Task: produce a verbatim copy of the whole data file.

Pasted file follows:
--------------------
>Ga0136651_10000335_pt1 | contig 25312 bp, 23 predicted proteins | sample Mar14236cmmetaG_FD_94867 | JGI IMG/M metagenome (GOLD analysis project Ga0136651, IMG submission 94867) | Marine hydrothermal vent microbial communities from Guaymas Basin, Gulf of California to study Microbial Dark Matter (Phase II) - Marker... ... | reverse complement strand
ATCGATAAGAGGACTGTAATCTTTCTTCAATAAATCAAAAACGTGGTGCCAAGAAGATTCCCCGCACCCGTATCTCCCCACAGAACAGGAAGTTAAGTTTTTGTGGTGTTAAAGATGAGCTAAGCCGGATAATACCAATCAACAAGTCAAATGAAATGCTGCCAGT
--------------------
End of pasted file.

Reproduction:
>Ga0136651_10000335_pt1 | contig 25312 bp, 23 predicted proteins | sample Mar14236cmmetaG_FD_94867 | JGI IMG/M metagenome (GOLD analysis project Ga0136651, IMG submission 94867) | Marine hydrothermal vent microbial communities from Guaymas Basin, Gulf of California to study Microbial Dark Matter (Phase II) - Marker... ... | reverse complement strand
ATCGATAAGAGGACTGTAATCTTTCTTCAATAAATCAAAAACGTGGTGCCAAGAAGATTCCCCGCACCCGTATCTCCCCACAGAACAGGAAGTTAAGTTTTTGTGGTGTTAAAGATGAGCTAAGCCGGATAATACCAATCAACAAGTCAAATGAAATGCTGCCAGT